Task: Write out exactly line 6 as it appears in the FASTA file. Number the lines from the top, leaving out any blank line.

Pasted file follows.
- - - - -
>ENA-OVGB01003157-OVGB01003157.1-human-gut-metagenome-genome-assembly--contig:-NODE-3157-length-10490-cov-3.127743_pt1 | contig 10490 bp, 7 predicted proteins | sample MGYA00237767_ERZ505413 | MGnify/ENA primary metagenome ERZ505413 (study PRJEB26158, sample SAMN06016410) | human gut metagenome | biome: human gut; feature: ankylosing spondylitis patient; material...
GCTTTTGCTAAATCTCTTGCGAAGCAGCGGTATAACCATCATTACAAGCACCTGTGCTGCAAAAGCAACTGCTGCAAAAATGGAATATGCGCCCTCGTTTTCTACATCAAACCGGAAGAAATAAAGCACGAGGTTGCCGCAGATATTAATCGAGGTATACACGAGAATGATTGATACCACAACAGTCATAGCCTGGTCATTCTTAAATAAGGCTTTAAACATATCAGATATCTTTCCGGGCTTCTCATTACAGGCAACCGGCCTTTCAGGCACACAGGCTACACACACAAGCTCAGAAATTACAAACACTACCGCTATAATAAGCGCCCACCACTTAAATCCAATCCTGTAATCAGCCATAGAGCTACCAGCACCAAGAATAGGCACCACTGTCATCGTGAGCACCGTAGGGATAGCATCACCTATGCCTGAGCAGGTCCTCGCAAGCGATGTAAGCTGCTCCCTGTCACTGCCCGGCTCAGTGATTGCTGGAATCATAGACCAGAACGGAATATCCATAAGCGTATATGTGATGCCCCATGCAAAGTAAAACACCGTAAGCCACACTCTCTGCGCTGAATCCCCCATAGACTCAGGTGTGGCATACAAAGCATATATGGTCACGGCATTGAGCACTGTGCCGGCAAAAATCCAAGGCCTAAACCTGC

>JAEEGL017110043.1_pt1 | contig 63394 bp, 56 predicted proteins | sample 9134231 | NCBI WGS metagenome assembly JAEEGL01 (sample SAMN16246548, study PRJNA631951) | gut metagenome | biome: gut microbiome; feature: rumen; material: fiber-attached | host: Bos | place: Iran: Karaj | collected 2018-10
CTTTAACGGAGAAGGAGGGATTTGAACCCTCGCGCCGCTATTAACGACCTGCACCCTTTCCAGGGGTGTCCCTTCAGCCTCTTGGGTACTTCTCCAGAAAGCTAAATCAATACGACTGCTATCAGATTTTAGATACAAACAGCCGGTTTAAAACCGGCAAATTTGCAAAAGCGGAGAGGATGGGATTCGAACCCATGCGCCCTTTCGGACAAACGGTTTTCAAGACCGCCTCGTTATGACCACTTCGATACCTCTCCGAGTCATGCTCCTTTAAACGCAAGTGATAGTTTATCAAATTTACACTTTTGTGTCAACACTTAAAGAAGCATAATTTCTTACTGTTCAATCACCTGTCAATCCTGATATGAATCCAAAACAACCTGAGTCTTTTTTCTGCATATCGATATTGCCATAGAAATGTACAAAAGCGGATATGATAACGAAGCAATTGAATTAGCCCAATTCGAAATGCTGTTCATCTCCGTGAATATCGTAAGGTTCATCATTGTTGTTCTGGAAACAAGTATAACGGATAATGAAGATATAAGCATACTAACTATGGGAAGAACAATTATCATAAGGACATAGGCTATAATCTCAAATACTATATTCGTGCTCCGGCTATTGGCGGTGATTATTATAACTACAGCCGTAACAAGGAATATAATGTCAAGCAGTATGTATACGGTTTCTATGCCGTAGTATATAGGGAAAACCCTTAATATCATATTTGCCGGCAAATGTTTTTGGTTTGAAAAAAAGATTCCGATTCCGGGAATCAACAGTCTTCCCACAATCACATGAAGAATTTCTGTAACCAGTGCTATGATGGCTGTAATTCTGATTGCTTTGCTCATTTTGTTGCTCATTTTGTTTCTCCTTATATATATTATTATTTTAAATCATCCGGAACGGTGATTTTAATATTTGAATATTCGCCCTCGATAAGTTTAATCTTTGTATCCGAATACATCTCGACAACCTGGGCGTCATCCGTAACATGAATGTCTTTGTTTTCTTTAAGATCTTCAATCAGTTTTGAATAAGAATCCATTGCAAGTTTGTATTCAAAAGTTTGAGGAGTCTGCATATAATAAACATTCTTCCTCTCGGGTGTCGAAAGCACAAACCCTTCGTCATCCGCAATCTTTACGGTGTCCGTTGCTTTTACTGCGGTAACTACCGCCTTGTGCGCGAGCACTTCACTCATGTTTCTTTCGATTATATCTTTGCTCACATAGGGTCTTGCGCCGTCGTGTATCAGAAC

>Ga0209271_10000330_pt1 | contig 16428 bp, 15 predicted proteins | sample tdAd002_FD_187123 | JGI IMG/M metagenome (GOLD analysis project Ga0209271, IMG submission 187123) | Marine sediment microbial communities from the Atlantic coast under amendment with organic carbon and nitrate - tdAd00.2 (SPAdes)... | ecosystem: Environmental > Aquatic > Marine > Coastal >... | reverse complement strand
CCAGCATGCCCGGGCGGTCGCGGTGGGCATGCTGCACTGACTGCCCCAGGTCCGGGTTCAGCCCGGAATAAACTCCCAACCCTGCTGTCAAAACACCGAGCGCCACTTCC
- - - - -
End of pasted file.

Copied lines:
CCAGCATGCCCGGGCGGTCGCGGTGGGCATGCTGCACTGACTGCCCCAGGTCCGGGTTCAGCCCGGAATAAACTCCCAACCCTGCTGTCAAAACACCGAGCGCCACTTCC